If there are such conditions such as anemia and leukemia, which are low levels of red blood cells and white blood cells respectively, then there is also a medical condition known as thrombocytopenia, which happens when the blood has low levels of thrombocytes or platelets, the component responsible for blood clotting. Normal platelet count in the blood ranges from 150,000 to 450,000 platelets in every microliter of blood. Falling below the 150,000 mark already indicates thrombocytopenia, but it becomes fatal once it reaches 20,000 and below.
So what are the dangers of having thrombocytopenia? In simple terms, this condition can lead to bleeding if not treated accordingly. Bleeding can range from mild to severe, depending on the severity of damage to your blood vessels and how low your platelet levels are. A platelet count of 50,000 microliters can already cause mild bleeding. Also, bleeding can either be internal or external, with the former being more serious more often. This is because internal bleeding can be fatal if not diagnosed early.
There are several factors that are being viewed as thrombocytopenia causes by medical experts. One of the causes involves the bone marrow, which is essential for blood production. If there are problems in the bone marrow, it may affect is manufacturing of blood cells, hence contributing to thrombocytopenia, as well as low red blood cell and white blood cell count. There can also be decreased platelet production as a side effect of chemotherapy and also as a result of metabolic disorders and viral infections, like HIV for example.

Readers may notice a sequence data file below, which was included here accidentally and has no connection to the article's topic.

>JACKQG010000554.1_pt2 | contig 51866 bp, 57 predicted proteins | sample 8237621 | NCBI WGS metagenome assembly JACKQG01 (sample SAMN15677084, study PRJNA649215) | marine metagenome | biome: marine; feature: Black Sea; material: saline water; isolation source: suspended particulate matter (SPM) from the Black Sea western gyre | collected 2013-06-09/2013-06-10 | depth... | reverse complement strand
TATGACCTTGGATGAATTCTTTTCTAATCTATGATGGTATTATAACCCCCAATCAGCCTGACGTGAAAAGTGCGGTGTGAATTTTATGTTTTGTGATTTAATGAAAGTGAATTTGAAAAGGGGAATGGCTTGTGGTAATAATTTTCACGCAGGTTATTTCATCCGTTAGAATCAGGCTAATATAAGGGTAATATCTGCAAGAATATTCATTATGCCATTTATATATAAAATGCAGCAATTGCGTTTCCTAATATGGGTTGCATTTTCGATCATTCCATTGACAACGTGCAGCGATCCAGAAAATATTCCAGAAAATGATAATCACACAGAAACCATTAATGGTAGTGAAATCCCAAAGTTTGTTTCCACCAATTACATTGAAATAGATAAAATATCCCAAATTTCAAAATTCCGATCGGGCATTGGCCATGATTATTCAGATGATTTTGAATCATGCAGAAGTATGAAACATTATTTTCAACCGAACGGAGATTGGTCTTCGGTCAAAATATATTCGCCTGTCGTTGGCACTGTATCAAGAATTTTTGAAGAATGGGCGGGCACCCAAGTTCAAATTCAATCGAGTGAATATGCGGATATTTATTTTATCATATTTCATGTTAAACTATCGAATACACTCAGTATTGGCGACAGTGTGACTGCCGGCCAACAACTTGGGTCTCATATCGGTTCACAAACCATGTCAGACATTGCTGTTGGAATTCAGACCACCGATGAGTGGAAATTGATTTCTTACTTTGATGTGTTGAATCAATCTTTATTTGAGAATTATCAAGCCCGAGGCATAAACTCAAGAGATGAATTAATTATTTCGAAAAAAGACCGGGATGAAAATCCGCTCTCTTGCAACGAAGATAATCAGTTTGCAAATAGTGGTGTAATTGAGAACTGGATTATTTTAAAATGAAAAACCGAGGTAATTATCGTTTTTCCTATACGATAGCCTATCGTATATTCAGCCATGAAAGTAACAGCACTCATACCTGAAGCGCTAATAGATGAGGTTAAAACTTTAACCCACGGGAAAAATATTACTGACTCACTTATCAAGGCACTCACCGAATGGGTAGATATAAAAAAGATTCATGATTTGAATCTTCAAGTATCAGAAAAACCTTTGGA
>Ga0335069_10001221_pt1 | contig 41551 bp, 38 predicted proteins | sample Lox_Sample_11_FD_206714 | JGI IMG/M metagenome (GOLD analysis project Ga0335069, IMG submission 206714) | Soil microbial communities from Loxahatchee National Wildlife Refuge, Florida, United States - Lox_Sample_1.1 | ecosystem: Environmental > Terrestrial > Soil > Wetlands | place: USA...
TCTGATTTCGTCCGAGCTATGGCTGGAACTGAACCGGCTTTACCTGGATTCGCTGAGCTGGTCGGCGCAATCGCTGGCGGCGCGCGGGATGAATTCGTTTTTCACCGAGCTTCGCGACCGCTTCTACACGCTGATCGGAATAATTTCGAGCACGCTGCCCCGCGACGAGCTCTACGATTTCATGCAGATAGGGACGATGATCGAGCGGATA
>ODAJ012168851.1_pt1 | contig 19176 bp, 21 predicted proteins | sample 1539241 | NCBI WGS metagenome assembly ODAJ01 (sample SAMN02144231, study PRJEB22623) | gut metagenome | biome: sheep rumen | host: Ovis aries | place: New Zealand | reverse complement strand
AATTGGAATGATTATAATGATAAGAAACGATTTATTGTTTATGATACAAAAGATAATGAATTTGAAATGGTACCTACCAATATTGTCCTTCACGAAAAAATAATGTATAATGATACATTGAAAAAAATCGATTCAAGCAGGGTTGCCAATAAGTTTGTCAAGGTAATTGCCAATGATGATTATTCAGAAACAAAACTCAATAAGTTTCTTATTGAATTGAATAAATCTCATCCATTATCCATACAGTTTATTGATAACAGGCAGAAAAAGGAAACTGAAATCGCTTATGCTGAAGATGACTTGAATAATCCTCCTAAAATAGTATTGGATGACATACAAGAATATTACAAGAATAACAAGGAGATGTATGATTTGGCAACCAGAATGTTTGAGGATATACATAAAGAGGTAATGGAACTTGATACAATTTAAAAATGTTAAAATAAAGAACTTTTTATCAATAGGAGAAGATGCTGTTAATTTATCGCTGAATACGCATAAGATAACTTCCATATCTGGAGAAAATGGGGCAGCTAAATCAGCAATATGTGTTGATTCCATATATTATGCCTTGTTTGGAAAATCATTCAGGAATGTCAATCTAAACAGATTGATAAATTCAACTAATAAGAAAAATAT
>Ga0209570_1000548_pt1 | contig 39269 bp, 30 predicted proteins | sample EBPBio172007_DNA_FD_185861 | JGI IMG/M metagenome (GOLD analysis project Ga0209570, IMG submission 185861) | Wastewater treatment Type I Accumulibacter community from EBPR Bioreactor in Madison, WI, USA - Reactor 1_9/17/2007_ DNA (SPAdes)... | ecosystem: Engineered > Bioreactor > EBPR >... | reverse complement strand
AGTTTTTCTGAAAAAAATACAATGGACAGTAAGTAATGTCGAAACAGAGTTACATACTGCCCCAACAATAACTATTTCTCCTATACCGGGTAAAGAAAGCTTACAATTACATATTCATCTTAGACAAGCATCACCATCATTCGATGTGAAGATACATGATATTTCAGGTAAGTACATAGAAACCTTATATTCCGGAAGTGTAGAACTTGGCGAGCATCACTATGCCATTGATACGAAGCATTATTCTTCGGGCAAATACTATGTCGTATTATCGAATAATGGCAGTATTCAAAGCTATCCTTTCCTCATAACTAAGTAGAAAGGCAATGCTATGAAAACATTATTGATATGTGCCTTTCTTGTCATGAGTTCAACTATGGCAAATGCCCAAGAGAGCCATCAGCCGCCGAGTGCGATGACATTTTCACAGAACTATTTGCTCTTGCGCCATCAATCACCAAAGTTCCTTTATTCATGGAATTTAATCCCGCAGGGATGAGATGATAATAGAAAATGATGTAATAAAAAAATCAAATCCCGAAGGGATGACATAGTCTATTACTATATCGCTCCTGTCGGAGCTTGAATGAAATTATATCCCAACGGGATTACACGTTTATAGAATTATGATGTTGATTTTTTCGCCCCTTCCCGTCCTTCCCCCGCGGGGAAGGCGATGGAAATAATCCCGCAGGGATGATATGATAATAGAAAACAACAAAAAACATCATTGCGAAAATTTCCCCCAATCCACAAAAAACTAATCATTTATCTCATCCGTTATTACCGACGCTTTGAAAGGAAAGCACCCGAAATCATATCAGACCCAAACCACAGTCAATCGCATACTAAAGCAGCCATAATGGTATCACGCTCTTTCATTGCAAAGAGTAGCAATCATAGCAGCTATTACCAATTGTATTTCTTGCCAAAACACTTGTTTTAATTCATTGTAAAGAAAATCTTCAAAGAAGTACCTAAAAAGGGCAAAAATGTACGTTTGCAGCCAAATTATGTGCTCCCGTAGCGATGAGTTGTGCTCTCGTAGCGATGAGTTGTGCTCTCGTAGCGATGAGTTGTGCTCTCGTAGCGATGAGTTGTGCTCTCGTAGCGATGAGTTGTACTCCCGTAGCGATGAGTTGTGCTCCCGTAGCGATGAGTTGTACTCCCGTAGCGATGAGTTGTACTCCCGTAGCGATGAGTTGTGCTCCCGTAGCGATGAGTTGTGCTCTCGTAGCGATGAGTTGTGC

It can also be that the bone marrow is producing enough platelets, but the body either uses them up or destroys them through the workings of some other autoimmune disorders without any known etiology. Examples of such diseases that can cause platelet destruction include HIV, rheumatoid arthritis, systemic lupus erythematosus, or lymphocytic leukemia.
The spleen can also be another one of the causes of thrombocytopeni, since this is the place that stores almost one-third of the platelets in the body. If there is a problem with the spleen, the release of platelets into the bloodstream can also be adversely affected, thereby causing thrombocytopenia.
Another condition counted as one of the thrombocytopenia causes is disseminated intravascular coagulation or DIC, in which the body’s clotting processes are turned “on”. DIC usually stems out from infections like meningitis, cancer, and blood disorders. DIC can also happen as a complication of pregnancy.
It is essential to treat thrombocytopenia based on its severity and the presence or absence of bleeding. When there is life-threatening bleeding present, thrombocytopenia should be treated immediately through transfusion of platelet concentrate. Bleeding should be stopped as well. If there is no major bleeding noted, the treatment should focus on treating the underlying thrombocytopenia causes. For example, if an infection is thought to have caused thrombocytopenia, antibiotic treatment should be initiated so as to curb the infection. If it is caused by the presence of malignant cancer cells, chemotherapy or radiotherapy may be necessary, which can ironically worsen thrombocytopenia at first. However, this is only temporary for the bone marrow will eventually recover.
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